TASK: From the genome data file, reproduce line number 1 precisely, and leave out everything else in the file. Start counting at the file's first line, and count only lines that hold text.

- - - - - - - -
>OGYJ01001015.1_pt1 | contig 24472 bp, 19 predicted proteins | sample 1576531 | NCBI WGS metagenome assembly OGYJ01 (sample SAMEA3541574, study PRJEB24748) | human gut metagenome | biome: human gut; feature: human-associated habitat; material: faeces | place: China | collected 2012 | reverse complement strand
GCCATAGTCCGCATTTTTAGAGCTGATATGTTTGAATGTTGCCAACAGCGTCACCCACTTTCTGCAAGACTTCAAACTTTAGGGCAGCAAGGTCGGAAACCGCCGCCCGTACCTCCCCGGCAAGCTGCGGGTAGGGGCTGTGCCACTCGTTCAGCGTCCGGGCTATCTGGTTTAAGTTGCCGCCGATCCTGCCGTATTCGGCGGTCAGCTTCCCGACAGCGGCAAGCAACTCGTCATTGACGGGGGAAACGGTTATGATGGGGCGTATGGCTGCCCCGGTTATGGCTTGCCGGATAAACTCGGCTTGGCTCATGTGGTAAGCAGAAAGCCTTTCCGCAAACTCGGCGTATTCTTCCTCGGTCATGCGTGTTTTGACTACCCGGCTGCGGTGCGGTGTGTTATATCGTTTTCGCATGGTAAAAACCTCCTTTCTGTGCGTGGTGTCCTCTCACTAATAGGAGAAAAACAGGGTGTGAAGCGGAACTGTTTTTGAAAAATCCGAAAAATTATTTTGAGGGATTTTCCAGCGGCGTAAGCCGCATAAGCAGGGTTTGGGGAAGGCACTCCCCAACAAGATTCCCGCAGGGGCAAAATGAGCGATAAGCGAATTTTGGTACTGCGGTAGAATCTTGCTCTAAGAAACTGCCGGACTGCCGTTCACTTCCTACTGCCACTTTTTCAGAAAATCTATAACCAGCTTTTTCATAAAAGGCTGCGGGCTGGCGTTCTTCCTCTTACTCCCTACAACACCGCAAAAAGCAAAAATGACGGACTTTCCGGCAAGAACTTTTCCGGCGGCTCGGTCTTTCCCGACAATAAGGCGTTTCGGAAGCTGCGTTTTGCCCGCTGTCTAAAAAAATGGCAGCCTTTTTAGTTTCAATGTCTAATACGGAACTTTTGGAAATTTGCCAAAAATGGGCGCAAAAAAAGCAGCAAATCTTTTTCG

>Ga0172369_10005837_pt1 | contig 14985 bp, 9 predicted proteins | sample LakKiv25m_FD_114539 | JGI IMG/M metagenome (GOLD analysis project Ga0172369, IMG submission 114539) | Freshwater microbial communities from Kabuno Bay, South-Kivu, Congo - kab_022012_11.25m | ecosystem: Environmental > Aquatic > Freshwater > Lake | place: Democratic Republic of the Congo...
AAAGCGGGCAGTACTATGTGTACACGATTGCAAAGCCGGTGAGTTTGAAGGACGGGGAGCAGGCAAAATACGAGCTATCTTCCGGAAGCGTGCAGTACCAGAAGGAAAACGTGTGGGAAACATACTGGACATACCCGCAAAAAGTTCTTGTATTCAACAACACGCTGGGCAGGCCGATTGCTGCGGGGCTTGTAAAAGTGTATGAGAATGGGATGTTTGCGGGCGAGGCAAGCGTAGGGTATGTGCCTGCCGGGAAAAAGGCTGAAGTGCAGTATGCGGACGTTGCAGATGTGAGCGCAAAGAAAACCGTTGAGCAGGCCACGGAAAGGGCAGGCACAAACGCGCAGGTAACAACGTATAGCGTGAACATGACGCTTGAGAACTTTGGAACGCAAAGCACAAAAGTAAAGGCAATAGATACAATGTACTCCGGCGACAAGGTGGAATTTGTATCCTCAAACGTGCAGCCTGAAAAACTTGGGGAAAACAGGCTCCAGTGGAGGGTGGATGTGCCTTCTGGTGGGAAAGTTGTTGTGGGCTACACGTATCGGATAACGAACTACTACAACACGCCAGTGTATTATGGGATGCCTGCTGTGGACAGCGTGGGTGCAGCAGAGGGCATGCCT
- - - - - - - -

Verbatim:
>OGYJ01001015.1_pt1 | contig 24472 bp, 19 predicted proteins | sample 1576531 | NCBI WGS metagenome assembly OGYJ01 (sample SAMEA3541574, study PRJEB24748) | human gut metagenome | biome: human gut; feature: human-associated habitat; material: faeces | place: China | collected 2012 | reverse complement strand